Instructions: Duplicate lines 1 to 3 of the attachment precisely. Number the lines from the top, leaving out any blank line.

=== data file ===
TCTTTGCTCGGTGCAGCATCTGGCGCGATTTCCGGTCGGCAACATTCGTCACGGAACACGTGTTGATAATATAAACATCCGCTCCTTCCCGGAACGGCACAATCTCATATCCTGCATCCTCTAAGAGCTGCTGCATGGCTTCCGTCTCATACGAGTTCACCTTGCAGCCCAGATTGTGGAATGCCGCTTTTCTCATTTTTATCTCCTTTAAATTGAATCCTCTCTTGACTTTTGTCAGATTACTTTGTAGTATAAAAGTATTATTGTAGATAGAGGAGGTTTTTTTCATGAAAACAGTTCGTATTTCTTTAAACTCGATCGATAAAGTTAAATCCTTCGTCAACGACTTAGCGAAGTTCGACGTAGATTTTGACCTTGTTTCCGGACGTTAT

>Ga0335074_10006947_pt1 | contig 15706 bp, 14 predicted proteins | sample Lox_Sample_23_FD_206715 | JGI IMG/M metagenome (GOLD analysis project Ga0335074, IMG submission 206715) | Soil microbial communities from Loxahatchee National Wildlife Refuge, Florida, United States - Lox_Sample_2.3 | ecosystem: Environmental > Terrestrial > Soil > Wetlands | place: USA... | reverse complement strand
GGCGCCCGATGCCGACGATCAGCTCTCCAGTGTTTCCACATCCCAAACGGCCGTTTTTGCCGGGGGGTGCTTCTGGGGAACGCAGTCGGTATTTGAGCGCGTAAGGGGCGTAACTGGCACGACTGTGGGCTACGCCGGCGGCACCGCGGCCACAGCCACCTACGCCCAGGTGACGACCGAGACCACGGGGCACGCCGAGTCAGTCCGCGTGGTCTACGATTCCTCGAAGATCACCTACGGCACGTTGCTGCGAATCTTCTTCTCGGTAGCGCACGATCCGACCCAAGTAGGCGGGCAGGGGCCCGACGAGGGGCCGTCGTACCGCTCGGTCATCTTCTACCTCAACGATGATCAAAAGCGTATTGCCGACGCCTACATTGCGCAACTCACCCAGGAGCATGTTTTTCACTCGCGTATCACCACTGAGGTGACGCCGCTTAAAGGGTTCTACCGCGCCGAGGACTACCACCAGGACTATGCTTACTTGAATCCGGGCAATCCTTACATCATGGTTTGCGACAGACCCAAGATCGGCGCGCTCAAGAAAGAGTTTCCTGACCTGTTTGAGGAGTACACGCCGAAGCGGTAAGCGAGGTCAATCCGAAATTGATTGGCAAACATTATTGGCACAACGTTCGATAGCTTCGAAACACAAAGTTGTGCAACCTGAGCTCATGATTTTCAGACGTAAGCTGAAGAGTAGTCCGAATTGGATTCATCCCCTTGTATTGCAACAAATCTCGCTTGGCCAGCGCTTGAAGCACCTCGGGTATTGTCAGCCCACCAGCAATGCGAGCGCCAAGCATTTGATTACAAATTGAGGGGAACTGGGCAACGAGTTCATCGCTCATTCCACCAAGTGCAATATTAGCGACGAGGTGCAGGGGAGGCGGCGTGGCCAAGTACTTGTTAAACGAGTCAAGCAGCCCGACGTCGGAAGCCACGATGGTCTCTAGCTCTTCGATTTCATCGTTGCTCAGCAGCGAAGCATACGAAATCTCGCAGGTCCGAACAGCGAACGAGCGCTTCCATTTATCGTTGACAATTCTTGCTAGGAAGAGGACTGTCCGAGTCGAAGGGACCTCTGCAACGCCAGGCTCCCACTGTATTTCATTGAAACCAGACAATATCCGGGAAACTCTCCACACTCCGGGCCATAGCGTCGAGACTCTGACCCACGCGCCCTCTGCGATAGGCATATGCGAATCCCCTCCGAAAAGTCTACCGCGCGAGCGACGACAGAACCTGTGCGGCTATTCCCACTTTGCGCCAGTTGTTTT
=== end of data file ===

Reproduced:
TCTTTGCTCGGTGCAGCATCTGGCGCGATTTCCGGTCGGCAACATTCGTCACGGAACACGTGTTGATAATATAAACATCCGCTCCTTCCCGGAACGGCACAATCTCATATCCTGCATCCTCTAAGAGCTGCTGCATGGCTTCCGTCTCATACGAGTTCACCTTGCAGCCCAGATTGTGGAATGCCGCTTTTCTCATTTTTATCTCCTTTAAATTGAATCCTCTCTTGACTTTTGTCAGATTACTTTGTAGTATAAAAGTATTATTGTAGATAGAGGAGGTTTTTTTCATGAAAACAGTTCGTATTTCTTTAAACTCGATCGATAAAGTTAAATCCTTCGTCAACGACTTAGCGAAGTTCGACGTAGATTTTGACCTTGTTTCCGGACGTTAT

>Ga0335074_10006947_pt1 | contig 15706 bp, 14 predicted proteins | sample Lox_Sample_23_FD_206715 | JGI IMG/M metagenome (GOLD analysis project Ga0335074, IMG submission 206715) | Soil microbial communities from Loxahatchee National Wildlife Refuge, Florida, United States - Lox_Sample_2.3 | ecosystem: Environmental > Terrestrial > Soil > Wetlands | place: USA... | reverse complement strand
GGCGCCCGATGCCGACGATCAGCTCTCCAGTGTTTCCACATCCCAAACGGCCGTTTTTGCCGGGGGGTGCTTCTGGGGAACGCAGTCGGTATTTGAGCGCGTAAGGGGCGTAACTGGCACGACTGTGGGCTACGCCGGCGGCACCGCGGCCACAGCCACCTACGCCCAGGTGACGACCGAGACCACGGGGCACGCCGAGTCAGTCCGCGTGGTCTACGATTCCTCGAAGATCACCTACGGCACGTTGCTGCGAATCTTCTTCTCGGTAGCGCACGATCCGACCCAAGTAGGCGGGCAGGGGCCCGACGAGGGGCCGTCGTACCGCTCGGTCATCTTCTACCTCAACGATGATCAAAAGCGTATTGCCGACGCCTACATTGCGCAACTCACCCAGGAGCATGTTTTTCACTCGCGTATCACCACTGAGGTGACGCCGCTTAAAGGGTTCTACCGCGCCGAGGACTACCACCAGGACTATGCTTACTTGAATCCGGGCAATCCTTACATCATGGTTTGCGACAGACCCAAGATCGGCGCGCTCAAGAAAGAGTTTCCTGACCTGTTTGAGGAGTACACGCCGAAGCGGTAAGCGAGGTCAATCCGAAATTGATTGGCAAACATTATTGGCACAACGTTCGATAGCTTCGAAACACAAAGTTGTGCAACCTGAGCTCATGATTTTCAGACGTAAGCTGAAGAGTAGTCCGAATTGGATTCATCCCCTTGTATTGCAACAAATCTCGCTTGGCCAGCGCTTGAAGCACCTCGGGTATTGTCAGCCCACCAGCAATGCGAGCGCCAAGCATTTGATTACAAATTGAGGGGAACTGGGCAACGAGTTCATCGCTCATTCCACCAAGTGCAATATTAGCGACGAGGTGCAGGGGAGGCGGCGTGGCCAAGTACTTGTTAAACGAGTCAAGCAGCCCGACGTCGGAAGCCACGATGGTCTCTAGCTCTTCGATTTCATCGTTGCTCAGCAGCGAAGCATACGAAATCTCGCAGGTCCGAACAGCGAACGAGCGCTTCCATTTATCGTTGACAATTCTTGCTAGGAAGAGGACTGTCCGAGTCGAAGGGACCTCTGCAACGCCAGGCTCCCACTGTATTTCATTGAAACCAGACAATATCCGGGAAACTCTCCACACTCCGGGCCATAGCGTCGAGACTCTGACCCACGCGCCCTCTGCGATAGGCATATGCGAATCCCCTCCGAAAAGTCTACCGCGCGAGCGACGACAGAACCTGTGCGGCTATTCCCACTTTGCGCCAGTTGTTTT